The scene as President Obama’s motorcade arrived at his hotel in Oklahoma City tonight. Photo by @dougmillsnyt

Embedded image permalink

What a gruesome, terrible place this country is in so many ways. The Declaration of Independence was written by a slaveowner, a guy who kept his daughters’ half-sister as a slave and impregnated her at least once. We’re all about the human rights and we’re racist as fuck.

The incident comes in the midst of a renewed national push to remove the battle flag from government sites after the massacre inside a historic black church in Charleston, South Carolina, last month. Similar counter rallies embracing the slogan “Confederate Lives Matter” were scheduled in Oklahoma City ahead of the president’s visit.

Following the attack in Charleston, Obama delivered an impassioned eulogy for Rev. Clementa Pinckney, a South Carolina state senator and one of the nine people murdered, in which the president called the flag’s enduring presence in the South a “reminder of systemic oppression and racial subjugation.”

Therefore it’s urgent to say “but racism is part of our great history and heritage.”

(This is a syndicated post. Read the original at FreeThoughtBlogs.)

Guest post: Not so much what people think they think as how we collectively act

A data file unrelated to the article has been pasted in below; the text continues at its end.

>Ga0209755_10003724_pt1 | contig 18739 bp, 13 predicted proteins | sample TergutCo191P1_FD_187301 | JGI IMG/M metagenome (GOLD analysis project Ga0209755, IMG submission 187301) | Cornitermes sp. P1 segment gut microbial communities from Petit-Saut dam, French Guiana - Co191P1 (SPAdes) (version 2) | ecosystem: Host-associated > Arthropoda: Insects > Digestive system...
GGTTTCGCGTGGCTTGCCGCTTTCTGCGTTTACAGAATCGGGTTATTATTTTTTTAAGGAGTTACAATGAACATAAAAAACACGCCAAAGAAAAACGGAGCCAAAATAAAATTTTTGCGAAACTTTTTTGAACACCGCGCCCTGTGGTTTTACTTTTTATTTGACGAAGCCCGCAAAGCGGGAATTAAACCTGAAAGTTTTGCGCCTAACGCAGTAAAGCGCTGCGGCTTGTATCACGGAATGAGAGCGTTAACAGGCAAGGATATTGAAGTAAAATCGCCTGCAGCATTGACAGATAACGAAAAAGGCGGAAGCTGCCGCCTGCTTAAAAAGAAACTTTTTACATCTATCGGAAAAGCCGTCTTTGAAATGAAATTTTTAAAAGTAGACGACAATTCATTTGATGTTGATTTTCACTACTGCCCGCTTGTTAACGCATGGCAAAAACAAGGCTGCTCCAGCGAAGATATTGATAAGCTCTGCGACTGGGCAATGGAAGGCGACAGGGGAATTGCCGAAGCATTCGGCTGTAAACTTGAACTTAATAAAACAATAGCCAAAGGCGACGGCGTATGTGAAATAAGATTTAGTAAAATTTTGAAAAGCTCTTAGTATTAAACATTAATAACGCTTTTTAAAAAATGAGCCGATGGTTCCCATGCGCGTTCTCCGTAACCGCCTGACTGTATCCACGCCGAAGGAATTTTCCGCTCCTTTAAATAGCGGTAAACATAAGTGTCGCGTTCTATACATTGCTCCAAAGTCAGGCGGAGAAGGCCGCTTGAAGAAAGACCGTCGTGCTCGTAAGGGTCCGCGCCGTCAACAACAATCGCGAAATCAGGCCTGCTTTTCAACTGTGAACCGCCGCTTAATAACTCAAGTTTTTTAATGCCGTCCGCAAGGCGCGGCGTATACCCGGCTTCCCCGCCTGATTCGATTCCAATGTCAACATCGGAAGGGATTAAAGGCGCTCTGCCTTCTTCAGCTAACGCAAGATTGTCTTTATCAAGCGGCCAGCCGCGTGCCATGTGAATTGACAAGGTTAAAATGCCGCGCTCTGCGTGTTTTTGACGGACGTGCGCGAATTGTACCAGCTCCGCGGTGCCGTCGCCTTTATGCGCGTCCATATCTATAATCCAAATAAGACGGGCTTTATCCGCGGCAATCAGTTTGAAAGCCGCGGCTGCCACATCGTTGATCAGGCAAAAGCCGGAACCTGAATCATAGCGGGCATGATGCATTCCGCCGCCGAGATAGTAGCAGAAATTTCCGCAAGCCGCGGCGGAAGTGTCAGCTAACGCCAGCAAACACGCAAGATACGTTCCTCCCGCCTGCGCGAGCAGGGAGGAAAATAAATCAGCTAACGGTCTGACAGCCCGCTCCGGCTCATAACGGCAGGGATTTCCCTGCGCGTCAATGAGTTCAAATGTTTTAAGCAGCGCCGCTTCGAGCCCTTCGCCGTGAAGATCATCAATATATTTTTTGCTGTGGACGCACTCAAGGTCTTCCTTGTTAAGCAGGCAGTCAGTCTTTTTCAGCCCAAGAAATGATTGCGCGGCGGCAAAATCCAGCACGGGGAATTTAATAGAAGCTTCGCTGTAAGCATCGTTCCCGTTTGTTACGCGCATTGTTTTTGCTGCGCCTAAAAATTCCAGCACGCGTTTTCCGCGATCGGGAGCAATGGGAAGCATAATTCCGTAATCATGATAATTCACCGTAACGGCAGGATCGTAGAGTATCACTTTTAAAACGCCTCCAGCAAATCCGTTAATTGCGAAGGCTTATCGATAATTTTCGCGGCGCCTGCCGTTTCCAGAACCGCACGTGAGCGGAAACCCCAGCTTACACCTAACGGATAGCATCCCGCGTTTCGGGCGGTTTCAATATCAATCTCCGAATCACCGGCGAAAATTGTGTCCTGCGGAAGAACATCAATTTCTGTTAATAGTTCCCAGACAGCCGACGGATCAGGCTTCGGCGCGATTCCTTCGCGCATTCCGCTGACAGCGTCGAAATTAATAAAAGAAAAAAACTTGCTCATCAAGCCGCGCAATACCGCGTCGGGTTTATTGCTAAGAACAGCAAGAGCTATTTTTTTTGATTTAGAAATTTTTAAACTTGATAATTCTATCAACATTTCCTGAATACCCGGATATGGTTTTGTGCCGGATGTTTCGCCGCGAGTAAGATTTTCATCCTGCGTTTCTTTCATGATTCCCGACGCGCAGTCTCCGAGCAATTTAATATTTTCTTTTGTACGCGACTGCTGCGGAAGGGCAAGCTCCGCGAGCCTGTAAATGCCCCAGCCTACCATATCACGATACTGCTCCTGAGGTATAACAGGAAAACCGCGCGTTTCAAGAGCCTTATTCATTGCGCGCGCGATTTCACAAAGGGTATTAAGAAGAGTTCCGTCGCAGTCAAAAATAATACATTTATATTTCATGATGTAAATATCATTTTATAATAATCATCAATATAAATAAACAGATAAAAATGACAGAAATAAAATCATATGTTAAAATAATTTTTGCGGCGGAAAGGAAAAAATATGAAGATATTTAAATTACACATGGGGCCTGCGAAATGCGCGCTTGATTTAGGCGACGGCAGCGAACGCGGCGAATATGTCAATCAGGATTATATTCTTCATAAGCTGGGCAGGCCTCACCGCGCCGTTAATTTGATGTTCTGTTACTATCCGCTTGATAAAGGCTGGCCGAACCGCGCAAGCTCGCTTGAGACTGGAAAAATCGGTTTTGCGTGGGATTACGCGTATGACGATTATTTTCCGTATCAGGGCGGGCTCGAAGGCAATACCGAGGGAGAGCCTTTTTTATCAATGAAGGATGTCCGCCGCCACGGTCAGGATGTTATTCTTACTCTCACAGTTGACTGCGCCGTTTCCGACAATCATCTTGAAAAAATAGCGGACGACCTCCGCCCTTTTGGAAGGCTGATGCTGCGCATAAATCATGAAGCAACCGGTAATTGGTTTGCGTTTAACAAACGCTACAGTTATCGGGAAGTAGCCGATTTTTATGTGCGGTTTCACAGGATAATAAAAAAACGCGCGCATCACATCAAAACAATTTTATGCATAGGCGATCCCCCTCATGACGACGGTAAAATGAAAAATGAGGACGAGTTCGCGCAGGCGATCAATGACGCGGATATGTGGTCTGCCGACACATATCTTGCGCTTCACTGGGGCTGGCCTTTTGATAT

Jul 16th, 2015 11:05 am | By

Originally a comment by AJ Milne on Hey, 13% is practically half.

Having been on the technical side of high tech nearly two decades now, and in some fairly large organizations (you’ve heard of a few of them, certainly), I have to say I find these numbers pretty unsurprising from what I’ve observed.

As to why: I’m no expert, but I think you’ve read it in the news. Suffice to say the environment just isn’t real welcoming for a wide host of reasons, mostly more covert now, as the laws have made overt stuff actionable at HR. Some of my male colleagues especially tend to get their backs up a bit hearing this, but anyone who knows the sociology knows the larger story well enough. And it’s rarely so much about any single person’s attitudes as the collective weight of a lot of things, and not so much what people think they think as how we collectively act.

The sort of odd part about that: looking around at the people I work with immediately, they’re mostly pretty politically progressive. Tends to be the direction in the profession, and if you came out of rural Canada into the urban milieu to take your degree, you’ve had your eyes opened a bit to how far there is to go. I can’t imagine many of them going on about a woman’s place being in the kitchen or the like, and despite being more on the technical side of things and a bit behind on the social sciences, most of them probably wouldn’t be strong subscribers to poorly substantiated ladybrains-are-bad-at-this-stuff notions (though this would, I suspect, come out far more than cruder expressions of sexism)… And yet here we are. Momentum, in part: it gets to be a bit of a locker room atmosphere to some degree just as a matter of who’s present, I could go on. And then the larger industry is so generally hostile, women run an obstacle course to get to the higher ends of the profession especially.